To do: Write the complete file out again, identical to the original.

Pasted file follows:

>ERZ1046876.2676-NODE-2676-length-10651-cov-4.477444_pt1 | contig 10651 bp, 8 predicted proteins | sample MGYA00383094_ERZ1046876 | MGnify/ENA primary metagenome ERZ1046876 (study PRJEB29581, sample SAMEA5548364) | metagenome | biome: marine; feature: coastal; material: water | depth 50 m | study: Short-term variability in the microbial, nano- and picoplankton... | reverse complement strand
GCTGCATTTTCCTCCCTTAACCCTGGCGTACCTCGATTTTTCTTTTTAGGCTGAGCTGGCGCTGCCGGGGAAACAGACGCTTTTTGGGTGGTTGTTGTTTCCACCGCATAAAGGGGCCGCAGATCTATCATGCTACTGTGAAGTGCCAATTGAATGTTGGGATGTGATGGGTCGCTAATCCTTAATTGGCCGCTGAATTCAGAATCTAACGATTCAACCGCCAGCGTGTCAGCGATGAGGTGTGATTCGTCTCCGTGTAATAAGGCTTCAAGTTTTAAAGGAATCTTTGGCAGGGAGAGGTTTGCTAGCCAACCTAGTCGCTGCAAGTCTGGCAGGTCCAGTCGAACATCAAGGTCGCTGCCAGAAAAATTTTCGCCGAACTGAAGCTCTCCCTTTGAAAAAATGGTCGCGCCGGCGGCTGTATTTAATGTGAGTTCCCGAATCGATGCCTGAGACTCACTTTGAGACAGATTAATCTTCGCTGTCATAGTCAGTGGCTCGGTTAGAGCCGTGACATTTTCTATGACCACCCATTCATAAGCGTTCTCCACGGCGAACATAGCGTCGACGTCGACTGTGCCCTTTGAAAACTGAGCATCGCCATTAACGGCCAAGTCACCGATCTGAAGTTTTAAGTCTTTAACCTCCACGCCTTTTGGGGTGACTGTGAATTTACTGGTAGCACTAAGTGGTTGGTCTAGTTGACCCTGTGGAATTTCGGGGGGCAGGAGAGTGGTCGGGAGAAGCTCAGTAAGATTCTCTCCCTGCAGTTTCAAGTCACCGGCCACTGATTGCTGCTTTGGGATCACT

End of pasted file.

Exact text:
>ERZ1046876.2676-NODE-2676-length-10651-cov-4.477444_pt1 | contig 10651 bp, 8 predicted proteins | sample MGYA00383094_ERZ1046876 | MGnify/ENA primary metagenome ERZ1046876 (study PRJEB29581, sample SAMEA5548364) | metagenome | biome: marine; feature: coastal; material: water | depth 50 m | study: Short-term variability in the microbial, nano- and picoplankton... | reverse complement strand
GCTGCATTTTCCTCCCTTAACCCTGGCGTACCTCGATTTTTCTTTTTAGGCTGAGCTGGCGCTGCCGGGGAAACAGACGCTTTTTGGGTGGTTGTTGTTTCCACCGCATAAAGGGGCCGCAGATCTATCATGCTACTGTGAAGTGCCAATTGAATGTTGGGATGTGATGGGTCGCTAATCCTTAATTGGCCGCTGAATTCAGAATCTAACGATTCAACCGCCAGCGTGTCAGCGATGAGGTGTGATTCGTCTCCGTGTAATAAGGCTTCAAGTTTTAAAGGAATCTTTGGCAGGGAGAGGTTTGCTAGCCAACCTAGTCGCTGCAAGTCTGGCAGGTCCAGTCGAACATCAAGGTCGCTGCCAGAAAAATTTTCGCCGAACTGAAGCTCTCCCTTTGAAAAAATGGTCGCGCCGGCGGCTGTATTTAATGTGAGTTCCCGAATCGATGCCTGAGACTCACTTTGAGACAGATTAATCTTCGCTGTCATAGTCAGTGGCTCGGTTAGAGCCGTGACATTTTCTATGACCACCCATTCATAAGCGTTCTCCACGGCGAACATAGCGTCGACGTCGACTGTGCCCTTTGAAAACTGAGCATCGCCATTAACGGCCAAGTCACCGATCTGAAGTTTTAAGTCTTTAACCTCCACGCCTTTTGGGGTGACTGTGAATTTACTGGTAGCACTAAGTGGTTGGTCTAGTTGACCCTGTGGAATTTCGGGGGGCAGGAGAGTGGTCGGGAGAAGCTCAGTAAGATTCTCTCCCTGCAGTTTCAAGTCACCGGCCACTGATTGCTGCTTTGGGATCACT